# Finding Sierpiński in the Oddest Places

This is a tale of finding fractals in an unexpected place and why the appearance makes sense in hindsight.

I was looking for patterns in valid board game configurations, specifically the middle contesting row in the Game of Ur. In the game, there are eight slots either of the two players may occupy, but a slot may only be occupied by at most one player. I represented the available slots as two bit strings, with each bit representing a single slot. A valid placement is one where the two corresponding bits are both false or only one is true, but never both are true. Formally, this is equivalent to the bitwise formula $$\neg (p \land q)$$ or $$p \uparrow q$$.

Plotting the p and q bitstrings as axes within a matrix, I saw: I recognized this set of repeated triangles as a Sierpiński Triangle (or Gasket). Described by Wacław Franciszek Sierpiński in 1915 (mathematically; there may have been artistic representations in the 13th century by the Cosmati1), the Gasket is an iterative structure with infinite scaling. The Triangle is considered a fractal (and one of the first discussed in any primer), but the discovery predates the field of fractal geometry. A typical way to describe the construction2 is to inscribe a triangle with coordinates (0,0), (0,1), and (1,0). Then, inscribe three triangles via the transformations:

1. $$(x,y) \rightarrow (\frac{1}{2}x, \frac{1}{2}y)$$
2. $$(x,y) \rightarrow (\frac{1}{2}x + \frac{1}{2}, \frac{1}{2}y)$$
3. $$(x,y) \rightarrow (\frac{1}{2}x, \frac{1}{2}y + \frac{1}{2})$$

Animating this construction (note that this figure has been rotated versus the matrix orientation): Of course, the Triangle’s representation can also be rotated and projected without impacting the structure. Equilateral constructions are very popular.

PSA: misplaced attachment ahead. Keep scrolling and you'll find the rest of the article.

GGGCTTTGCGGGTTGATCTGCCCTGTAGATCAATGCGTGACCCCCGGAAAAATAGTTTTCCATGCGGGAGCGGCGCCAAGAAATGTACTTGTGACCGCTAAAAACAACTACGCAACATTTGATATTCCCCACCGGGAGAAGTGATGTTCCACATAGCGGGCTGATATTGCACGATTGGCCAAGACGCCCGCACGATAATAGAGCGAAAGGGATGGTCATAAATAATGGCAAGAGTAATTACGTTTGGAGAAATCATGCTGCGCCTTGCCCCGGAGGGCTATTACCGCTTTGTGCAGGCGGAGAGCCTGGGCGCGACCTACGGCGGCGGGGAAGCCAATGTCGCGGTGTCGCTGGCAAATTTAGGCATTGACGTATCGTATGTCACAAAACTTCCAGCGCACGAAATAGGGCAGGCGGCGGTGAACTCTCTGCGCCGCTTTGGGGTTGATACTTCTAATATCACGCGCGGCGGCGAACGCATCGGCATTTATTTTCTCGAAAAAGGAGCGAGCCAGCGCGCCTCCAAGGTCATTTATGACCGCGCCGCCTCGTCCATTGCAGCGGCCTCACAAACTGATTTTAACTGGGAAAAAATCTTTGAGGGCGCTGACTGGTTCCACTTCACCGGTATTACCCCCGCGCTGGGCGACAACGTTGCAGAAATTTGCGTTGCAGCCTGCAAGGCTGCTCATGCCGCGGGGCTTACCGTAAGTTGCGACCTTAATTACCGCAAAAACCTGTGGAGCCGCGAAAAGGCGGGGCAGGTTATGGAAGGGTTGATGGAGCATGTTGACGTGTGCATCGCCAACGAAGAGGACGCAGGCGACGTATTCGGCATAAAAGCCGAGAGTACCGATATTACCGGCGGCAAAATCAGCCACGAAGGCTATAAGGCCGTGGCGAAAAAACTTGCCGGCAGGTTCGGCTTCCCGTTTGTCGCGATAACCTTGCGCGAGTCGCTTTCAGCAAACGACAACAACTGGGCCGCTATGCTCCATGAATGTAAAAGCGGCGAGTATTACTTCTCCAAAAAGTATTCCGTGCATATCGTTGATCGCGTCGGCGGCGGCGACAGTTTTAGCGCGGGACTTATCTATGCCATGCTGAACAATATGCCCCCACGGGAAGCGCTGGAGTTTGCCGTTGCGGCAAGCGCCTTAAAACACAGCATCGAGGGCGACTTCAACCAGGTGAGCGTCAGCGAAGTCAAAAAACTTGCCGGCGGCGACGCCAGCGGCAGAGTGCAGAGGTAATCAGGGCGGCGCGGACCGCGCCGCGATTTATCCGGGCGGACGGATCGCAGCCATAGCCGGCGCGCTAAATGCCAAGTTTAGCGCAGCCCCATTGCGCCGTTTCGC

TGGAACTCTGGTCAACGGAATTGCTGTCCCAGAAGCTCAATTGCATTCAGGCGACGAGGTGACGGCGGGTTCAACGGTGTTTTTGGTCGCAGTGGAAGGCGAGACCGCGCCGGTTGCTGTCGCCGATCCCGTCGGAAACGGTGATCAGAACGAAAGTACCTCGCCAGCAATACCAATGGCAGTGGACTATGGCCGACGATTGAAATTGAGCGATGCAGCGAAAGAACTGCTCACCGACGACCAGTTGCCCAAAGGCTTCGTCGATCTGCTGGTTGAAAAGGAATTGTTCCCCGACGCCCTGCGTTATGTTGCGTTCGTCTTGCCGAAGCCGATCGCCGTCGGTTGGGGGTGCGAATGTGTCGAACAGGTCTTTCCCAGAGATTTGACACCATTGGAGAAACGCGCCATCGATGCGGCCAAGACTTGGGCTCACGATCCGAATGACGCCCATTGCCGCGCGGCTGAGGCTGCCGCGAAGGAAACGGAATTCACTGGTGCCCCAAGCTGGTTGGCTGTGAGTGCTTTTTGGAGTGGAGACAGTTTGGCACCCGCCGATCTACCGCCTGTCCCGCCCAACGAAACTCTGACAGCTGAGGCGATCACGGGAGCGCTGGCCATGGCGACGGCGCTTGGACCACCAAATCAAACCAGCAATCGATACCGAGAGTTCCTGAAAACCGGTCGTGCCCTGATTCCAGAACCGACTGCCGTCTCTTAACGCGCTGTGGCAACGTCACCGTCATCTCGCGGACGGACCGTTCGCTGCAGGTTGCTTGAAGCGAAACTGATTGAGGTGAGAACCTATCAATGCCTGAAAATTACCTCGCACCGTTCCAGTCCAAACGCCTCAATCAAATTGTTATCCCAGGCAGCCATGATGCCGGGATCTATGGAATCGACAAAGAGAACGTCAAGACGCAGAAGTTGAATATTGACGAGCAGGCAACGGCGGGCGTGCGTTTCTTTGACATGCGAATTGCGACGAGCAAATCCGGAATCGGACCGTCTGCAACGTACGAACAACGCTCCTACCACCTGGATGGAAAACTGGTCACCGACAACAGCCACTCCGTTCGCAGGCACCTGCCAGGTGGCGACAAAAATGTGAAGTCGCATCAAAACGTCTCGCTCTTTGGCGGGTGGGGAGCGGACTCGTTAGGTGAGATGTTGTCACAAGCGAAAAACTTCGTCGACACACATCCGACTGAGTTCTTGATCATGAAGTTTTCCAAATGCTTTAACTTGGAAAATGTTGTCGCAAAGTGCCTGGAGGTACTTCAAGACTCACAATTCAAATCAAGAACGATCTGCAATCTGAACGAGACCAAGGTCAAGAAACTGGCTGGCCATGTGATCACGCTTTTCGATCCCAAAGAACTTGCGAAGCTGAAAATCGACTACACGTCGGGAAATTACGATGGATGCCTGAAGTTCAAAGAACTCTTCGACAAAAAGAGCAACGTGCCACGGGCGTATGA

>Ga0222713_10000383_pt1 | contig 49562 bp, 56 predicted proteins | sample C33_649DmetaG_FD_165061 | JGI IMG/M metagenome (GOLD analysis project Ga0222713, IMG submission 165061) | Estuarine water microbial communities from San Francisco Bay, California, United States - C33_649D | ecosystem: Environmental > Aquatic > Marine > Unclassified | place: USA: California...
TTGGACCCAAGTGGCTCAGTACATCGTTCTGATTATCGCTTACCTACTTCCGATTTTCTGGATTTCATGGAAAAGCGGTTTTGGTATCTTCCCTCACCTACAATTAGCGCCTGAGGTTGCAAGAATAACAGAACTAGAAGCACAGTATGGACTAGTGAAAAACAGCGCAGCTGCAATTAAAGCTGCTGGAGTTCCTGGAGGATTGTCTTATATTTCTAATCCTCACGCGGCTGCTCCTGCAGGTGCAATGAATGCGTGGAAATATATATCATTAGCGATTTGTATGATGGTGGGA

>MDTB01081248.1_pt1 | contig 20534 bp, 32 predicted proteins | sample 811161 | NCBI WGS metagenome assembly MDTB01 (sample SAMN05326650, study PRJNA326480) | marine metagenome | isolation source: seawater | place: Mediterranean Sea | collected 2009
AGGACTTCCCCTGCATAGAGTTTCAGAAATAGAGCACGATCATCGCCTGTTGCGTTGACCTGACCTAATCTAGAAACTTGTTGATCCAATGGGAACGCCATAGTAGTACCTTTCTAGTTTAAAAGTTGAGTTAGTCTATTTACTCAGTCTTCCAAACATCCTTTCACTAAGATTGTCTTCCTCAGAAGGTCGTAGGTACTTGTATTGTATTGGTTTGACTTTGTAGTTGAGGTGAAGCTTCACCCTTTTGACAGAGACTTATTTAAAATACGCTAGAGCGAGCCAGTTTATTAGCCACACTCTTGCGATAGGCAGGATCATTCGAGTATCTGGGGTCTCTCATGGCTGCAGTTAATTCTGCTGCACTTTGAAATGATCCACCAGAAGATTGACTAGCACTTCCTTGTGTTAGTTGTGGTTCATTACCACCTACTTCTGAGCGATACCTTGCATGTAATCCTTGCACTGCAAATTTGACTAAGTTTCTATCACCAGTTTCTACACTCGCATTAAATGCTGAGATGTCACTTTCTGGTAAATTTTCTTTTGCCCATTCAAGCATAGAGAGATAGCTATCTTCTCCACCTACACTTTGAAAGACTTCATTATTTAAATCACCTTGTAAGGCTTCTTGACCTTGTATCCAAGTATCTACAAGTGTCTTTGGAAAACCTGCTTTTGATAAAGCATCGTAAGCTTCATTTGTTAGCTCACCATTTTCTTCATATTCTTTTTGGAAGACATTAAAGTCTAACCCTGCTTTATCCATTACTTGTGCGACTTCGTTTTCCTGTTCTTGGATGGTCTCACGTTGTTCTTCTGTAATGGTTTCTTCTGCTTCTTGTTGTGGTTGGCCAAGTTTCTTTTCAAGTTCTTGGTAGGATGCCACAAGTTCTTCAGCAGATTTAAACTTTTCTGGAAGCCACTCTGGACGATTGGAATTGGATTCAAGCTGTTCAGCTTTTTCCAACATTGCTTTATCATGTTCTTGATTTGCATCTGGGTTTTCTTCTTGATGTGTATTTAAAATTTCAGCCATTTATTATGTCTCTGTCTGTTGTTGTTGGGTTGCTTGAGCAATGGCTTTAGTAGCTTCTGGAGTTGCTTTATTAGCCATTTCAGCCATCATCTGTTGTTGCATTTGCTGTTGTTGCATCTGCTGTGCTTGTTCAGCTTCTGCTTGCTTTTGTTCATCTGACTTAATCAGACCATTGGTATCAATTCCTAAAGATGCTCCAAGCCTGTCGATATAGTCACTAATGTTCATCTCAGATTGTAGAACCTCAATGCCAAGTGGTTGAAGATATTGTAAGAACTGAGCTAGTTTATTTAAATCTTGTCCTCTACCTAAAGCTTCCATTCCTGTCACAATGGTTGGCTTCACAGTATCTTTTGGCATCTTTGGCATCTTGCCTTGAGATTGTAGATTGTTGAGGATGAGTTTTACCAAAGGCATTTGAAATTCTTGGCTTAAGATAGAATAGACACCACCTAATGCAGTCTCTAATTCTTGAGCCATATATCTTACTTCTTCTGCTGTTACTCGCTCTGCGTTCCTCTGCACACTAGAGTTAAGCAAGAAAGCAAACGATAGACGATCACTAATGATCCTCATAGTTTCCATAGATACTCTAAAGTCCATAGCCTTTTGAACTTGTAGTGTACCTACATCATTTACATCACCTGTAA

There are many ways to construct the Triangle, including many that aren’t graphical. The Triangle is registered as OEIS A001317 Sierpiński’s triangle (Pascal’s triangle mod 2) converted to decimal. The catalog entry contains 16 formulas and 17 links. Due to the link to Pascal’s Triangle, which has a tremendous number of constructions, this is a small subset of the known set.

Looking through the catalog, I tried to find one that corresponded to how I was generating the Triangle but didn’t find one. The exclusive-or method — $$a_{n+1} = a_n \otimes 2*a_n$$ — seemed like a good candidate, but I did not find an an algebraic equivalence.

Since my formulation wasn’t generating integers but rather a binary matrix, I found a different formulation that was defined for binary matrices:

$$a_{i=1,j=*}=1$$

$$a_{i=*,j=1}=1$$

$$a_{i,j} = a_{i-1,j} \otimes a_{i,j-1}$$

This formulation can be easier to see in smaller matrices: I was still having difficulty finding an equivalence between this formula and mine, although the above seemed closer. In particular, I started thinking of the representations of binary numbers and how my ordering incorporated binary operations. Thinking that I might have discovered a novel representation, I expanded my research and found that, yes, someone had discussed this construction before (and they didn’t even treat it as novel). Alas.

Fractal Images of Formal Systems3 explores the intersection of formal systems (e.g. propositional calculus) and fractals via visualizations. (Academic works tend to be what they say on the tin.) In one of the examples, the authors explore computing NAND (not and; often depicted via the Sheffer stroke $$\uparrow$$) of two sentences of propositions. They found that ordering these sentences into ascending order and plotting the results yielded a Sierpinski Triangle. This approach is analogous to my application of NAND’ing two binary strings.